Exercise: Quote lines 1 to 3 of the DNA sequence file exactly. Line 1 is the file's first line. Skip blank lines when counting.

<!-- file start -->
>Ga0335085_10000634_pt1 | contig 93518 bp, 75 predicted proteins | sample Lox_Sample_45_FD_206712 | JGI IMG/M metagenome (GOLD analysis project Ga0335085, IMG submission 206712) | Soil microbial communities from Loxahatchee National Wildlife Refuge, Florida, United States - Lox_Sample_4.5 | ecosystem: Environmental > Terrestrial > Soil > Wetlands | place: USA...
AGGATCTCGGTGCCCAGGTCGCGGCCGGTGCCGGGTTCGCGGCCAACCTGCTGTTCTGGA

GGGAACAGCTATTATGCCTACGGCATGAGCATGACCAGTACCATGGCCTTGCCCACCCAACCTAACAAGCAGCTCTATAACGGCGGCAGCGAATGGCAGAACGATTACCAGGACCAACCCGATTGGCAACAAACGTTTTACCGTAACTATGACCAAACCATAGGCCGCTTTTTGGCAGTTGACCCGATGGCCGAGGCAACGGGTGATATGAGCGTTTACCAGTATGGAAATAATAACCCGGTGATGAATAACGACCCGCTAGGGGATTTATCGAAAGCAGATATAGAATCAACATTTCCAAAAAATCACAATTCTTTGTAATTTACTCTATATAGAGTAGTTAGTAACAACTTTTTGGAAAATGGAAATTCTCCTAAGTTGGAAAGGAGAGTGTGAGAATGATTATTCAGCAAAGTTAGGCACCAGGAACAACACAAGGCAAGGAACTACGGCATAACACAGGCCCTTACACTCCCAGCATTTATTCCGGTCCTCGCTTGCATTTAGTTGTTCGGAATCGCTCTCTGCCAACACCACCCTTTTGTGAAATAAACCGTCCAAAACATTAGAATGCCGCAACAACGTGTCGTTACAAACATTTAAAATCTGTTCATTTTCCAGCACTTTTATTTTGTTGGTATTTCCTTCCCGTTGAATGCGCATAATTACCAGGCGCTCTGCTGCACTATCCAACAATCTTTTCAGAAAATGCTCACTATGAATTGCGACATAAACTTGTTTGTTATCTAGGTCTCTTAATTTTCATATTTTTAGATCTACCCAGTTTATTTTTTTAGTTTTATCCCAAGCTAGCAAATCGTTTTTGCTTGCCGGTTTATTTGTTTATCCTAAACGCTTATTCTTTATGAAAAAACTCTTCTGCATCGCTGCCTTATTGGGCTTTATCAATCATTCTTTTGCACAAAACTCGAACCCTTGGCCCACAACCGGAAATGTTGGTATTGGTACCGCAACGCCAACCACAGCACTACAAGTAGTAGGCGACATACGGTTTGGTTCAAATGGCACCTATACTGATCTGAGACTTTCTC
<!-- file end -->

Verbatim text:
>Ga0335085_10000634_pt1 | contig 93518 bp, 75 predicted proteins | sample Lox_Sample_45_FD_206712 | JGI IMG/M metagenome (GOLD analysis project Ga0335085, IMG submission 206712) | Soil microbial communities from Loxahatchee National Wildlife Refuge, Florida, United States - Lox_Sample_4.5 | ecosystem: Environmental > Terrestrial > Soil > Wetlands | place: USA...
AGGATCTCGGTGCCCAGGTCGCGGCCGGTGCCGGGTTCGCGGCCAACCTGCTGTTCTGGA

GGGAACAGCTATTATGCCTACGGCATGAGCATGACCAGTACCATGGCCTTGCCCACCCAACCTAACAAGCAGCTCTATAACGGCGGCAGCGAATGGCAGAACGATTACCAGGACCAACCCGATTGGCAACAAACGTTTTACCGTAACTATGACCAAACCATAGGCCGCTTTTTGGCAGTTGACCCGATGGCCGAGGCAACGGGTGATATGAGCGTTTACCAGTATGGAAATAATAACCCGGTGATGAATAACGACCCGCTAGGGGATTTATCGAAAGCAGATATAGAATCAACATTTCCAAAAAATCACAATTCTTTGTAATTTACTCTATATAGAGTAGTTAGTAACAACTTTTTGGAAAATGGAAATTCTCCTAAGTTGGAAAGGAGAGTGTGAGAATGATTATTCAGCAAAGTTAGGCACCAGGAACAACACAAGGCAAGGAACTACGGCATAACACAGGCCCTTACACTCCCAGCATTTATTCCGGTCCTCGCTTGCATTTAGTTGTTCGGAATCGCTCTCTGCCAACACCACCCTTTTGTGAAATAAACCGTCCAAAACATTAGAATGCCGCAACAACGTGTCGTTACAAACATTTAAAATCTGTTCATTTTCCAGCACTTTTATTTTGTTGGTATTTCCTTCCCGTTGAATGCGCATAATTACCAGGCGCTCTGCTGCACTATCCAACAATCTTTTCAGAAAATGCTCACTATGAATTGCGACATAAACTTGTTTGTTATCTAGGTCTCTTAATTTTCATATTTTTAGATCTACCCAGTTTATTTTTTTAGTTTTATCCCAAGCTAGCAAATCGTTTTTGCTTGCCGGTTTATTTGTTTATCCTAAACGCTTATTCTTTATGAAAAAACTCTTCTGCATCGCTGCCTTATTGGGCTTTATCAATCATTCTTTTGCACAAAACTCGAACCCTTGGCCCACAACCGGAAATGTTGGTATTGGTACCGCAACGCCAACCACAGCACTACAAGTAGTAGGCGACATACGGTTTGGTTCAAATGGCACCTATACTGATCTGAGACTTTCTC